:( This type of thing is why I started studying etiquette, years ago. Too many code words, too many stupid interactions.

 

:iagree: I've said those exact words so many times. "We should get together." And had them said to me. I'm not a flake and neither were the people who said it. I've never said it to people that I didn't keep up social interactions with on some level. It's a small talk way of expressing that they like you, they're interested. If someone were to pressure me on the casual dropping of those lines I may feel a bit overwhelmed.

 

If however a date was set, I'd try to honor it---although---if it were a person I barely knew family visiting may have to trump the dinner with them. And then even if a tentative date was set in a small talk way I wouldn't stress it too much.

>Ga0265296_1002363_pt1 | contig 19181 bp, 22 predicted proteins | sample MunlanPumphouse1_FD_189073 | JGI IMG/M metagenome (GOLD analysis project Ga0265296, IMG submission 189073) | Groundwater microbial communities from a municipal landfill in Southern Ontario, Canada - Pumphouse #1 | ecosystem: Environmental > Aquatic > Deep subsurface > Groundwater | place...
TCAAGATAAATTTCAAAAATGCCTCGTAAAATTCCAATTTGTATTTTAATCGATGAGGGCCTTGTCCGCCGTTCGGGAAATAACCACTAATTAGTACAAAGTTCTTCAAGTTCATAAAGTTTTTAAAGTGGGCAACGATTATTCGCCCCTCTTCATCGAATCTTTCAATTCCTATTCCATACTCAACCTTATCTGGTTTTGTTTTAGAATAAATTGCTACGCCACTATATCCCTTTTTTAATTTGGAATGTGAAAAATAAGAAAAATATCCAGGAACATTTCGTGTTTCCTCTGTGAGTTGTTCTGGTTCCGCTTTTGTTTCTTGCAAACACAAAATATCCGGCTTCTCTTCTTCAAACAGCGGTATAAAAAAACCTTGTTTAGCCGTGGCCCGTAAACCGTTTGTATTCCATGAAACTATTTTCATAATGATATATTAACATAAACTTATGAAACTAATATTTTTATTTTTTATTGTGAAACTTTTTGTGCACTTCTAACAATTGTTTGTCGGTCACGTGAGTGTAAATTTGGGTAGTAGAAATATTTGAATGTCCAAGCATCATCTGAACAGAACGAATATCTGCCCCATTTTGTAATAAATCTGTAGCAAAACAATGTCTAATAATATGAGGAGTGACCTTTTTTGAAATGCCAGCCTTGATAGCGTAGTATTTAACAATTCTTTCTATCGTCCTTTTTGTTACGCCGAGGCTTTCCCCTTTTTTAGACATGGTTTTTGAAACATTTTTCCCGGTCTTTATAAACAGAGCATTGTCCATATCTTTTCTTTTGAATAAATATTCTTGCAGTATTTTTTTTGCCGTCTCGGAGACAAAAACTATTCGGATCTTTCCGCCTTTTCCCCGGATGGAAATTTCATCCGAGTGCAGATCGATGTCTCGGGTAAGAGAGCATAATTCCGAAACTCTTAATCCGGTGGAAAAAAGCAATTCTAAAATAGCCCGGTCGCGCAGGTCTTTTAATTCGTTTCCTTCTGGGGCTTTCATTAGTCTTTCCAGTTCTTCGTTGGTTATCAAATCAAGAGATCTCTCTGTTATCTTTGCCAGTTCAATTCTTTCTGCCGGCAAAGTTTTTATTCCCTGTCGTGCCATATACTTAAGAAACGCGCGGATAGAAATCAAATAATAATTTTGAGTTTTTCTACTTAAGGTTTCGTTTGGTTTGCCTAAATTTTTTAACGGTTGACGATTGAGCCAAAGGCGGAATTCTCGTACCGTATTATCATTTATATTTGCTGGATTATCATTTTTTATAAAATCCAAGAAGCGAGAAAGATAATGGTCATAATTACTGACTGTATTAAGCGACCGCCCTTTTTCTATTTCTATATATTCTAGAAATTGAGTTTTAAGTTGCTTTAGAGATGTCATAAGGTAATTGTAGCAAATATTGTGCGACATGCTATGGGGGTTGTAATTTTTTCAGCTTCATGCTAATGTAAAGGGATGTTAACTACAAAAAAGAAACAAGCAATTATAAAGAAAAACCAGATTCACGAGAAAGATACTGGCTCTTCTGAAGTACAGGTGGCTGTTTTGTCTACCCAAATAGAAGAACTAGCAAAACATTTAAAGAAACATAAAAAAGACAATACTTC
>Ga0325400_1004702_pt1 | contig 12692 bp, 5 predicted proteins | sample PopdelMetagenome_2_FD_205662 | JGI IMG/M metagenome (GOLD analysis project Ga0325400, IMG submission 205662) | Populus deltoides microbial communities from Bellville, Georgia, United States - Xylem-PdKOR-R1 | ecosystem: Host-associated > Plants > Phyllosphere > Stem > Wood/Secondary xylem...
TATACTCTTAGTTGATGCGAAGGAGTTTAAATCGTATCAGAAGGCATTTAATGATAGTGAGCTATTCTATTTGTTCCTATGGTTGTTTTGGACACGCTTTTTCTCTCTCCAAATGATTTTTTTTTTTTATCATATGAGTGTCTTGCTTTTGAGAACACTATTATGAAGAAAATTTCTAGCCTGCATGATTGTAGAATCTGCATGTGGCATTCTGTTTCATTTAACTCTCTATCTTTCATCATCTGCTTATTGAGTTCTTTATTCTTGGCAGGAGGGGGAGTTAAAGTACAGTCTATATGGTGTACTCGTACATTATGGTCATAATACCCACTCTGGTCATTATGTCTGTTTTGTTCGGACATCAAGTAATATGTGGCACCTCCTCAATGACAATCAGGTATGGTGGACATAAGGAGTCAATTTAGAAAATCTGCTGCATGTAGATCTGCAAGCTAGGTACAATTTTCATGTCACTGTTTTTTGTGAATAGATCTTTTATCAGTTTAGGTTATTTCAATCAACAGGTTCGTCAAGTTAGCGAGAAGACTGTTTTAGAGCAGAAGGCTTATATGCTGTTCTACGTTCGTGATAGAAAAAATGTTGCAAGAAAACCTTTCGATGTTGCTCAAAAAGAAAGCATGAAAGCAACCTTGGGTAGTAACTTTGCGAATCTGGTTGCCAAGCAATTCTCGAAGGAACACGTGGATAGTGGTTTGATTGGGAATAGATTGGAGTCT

For the OP---let it go. Continue to be friendly at volunteer activities and build the relationship and then maybe invite *them* over for dinner.

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It was small talk, meaning, "I want to express that I like you, and for a moment there I thought maybe we could get together socially apart from this shared interest, but on reflection I'd rather not, but I do like you."

 

See, this is what I thought, too.

 

Until she suggested choosing a day. And honestly, when I said, "Oh yeah, we should do that dinner sometime," I was kind of doing the same thing, and was a little suprised when she said, "Yeah, let's pick a date right now," and went to the calendar.

 

Sigh....I can't imagine going so far as choosing a day, then blowing it off.

 

Cat

Edited by myfunnybunch
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If she does mean it and is the kind of flaky person to perpetually muff invitations and then kick herself, there's something she can do. She can pick up the phone and properly invite you on a particular date for a particular time.